The Gulf of Finland Coast Guard has launched seven human trafficking investigations linked to Belarus. Ilta-Sanomat was the first to report on the matter on Thursday.
Since the spring, an exceptional number of migrants and refugees have arrived at the EU's border with Belarus. Some have been smuggled through transit countries to Finland as well, according to Finnish Coast Guard.
It says there are about 10 suspected smugglers involved, with the operations bearing the hallmarks of organised crime.
The suspects are permanent residents of Finland. Some of them have been detained.
Captain Lieutenant Jukka Tekokoski, the head of the Coast Guard's crime investigation unit, says that individuals have paid the smugglers up to 15,000 dollars for transport to Finland.
"The price range seems to be between 5,000 and 15,000 dollars," he told Yle.
Tekokoski said that more than 10 people have been smuggled into the country in recent months, most of them Iraqis. Many Iraqis have arrived in Belarus this year and travelled onward, hoping to seek refuge in the EU.
Those smuggled to Finland have arrived in various ways, including hidden in the trunk of a car aboard a ferry from Estonia. Others have been brought to Finland by plane from Poland and by ship from Germany.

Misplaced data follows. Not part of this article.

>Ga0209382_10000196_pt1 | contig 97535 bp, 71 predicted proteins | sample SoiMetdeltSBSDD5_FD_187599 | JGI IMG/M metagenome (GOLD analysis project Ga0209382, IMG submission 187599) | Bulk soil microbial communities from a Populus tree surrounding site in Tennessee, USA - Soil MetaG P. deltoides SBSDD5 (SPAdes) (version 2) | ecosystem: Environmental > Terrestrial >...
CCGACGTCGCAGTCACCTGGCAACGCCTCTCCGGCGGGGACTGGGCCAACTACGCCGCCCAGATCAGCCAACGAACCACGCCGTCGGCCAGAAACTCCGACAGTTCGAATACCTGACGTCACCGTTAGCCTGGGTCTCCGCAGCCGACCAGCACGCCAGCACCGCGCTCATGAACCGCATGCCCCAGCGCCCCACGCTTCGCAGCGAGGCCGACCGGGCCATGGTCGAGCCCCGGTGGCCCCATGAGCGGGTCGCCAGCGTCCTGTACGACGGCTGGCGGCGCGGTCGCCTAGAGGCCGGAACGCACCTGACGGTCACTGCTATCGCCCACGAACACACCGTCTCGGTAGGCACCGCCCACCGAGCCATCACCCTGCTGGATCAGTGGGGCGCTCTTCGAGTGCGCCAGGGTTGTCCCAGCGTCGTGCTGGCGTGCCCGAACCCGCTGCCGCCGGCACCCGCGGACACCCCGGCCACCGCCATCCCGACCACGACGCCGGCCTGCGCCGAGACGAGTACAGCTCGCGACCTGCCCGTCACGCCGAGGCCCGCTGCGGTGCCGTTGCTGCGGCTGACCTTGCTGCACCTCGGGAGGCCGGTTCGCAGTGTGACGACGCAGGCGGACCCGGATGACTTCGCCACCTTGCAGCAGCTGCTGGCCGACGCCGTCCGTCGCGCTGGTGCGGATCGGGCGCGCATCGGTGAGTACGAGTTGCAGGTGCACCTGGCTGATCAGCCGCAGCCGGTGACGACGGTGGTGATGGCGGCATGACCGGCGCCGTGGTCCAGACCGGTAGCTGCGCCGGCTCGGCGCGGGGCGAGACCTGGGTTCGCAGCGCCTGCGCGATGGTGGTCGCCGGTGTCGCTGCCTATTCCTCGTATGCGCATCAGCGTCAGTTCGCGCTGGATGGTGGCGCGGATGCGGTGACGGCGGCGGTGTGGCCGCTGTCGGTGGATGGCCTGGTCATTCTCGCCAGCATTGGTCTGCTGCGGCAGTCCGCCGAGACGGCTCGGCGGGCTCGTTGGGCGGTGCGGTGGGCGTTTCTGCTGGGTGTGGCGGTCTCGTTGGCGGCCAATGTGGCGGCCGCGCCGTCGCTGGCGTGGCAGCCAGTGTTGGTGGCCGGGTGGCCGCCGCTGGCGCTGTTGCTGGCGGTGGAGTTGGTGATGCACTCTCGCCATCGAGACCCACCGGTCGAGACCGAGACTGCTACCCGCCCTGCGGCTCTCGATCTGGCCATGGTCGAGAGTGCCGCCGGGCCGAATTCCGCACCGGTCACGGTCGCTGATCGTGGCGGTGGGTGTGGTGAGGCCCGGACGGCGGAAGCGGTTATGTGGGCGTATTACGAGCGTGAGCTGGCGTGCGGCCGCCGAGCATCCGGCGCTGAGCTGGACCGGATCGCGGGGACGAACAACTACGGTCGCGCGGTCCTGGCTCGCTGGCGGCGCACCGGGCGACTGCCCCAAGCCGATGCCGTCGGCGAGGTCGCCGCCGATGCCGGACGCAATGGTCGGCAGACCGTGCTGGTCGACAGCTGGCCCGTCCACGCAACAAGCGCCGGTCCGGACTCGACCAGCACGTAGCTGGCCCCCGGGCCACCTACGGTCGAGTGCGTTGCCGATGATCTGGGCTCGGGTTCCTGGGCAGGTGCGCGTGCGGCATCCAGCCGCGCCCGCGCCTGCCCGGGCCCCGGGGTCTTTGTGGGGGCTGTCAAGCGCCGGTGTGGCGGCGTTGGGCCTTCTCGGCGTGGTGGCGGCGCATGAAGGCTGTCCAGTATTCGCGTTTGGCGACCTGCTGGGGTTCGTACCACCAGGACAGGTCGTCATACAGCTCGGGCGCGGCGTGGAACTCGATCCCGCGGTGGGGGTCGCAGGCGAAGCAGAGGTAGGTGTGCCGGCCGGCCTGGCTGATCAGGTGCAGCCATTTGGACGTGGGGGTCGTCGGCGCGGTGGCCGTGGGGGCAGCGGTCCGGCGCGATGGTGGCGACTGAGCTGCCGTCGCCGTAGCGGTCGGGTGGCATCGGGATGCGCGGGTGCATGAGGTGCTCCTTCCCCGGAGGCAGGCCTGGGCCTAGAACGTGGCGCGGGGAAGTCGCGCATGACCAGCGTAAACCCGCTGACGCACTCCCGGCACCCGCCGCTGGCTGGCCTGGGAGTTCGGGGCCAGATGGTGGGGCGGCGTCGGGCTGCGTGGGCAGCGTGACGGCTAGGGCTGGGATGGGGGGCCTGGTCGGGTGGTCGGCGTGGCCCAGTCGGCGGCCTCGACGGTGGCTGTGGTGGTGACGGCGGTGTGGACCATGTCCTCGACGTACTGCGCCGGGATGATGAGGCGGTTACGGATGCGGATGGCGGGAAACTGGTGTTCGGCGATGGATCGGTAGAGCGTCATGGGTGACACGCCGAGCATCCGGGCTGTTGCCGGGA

"Most of them have come into Finland normally with the flow of passengers. There have been attempts to bring people in hidden in the trunks of vehicles. This is particularly dangerous," said Tekokoski.
Estonia steps up border checks
Due to the migration crisis in Belarus, Estonia has intensified its border controls. All vehicles and passengers departing for Helsinki are inspected carefully in the Port of Tallinn.
The Coast Guard has cooperated with authorities in the Baltic states to investigate the smuggling. Some of the suspects are being held in pre-trial detention.
Poland, Lithuania and Latvia have reported sharp increases in migrants from countries such as Afghanistan and Iraq crossing their borders from Belarus. The European Union accuses Belarus of pushing asylum seekers across its borders as a form of hybrid warfare designed to put pressure on the EU over sanctions against Minsk after the disputed presidential election.
In August, the European Commission said it was ready to bring new sanctions against Belarus if the situation in the country continues to deteriorate.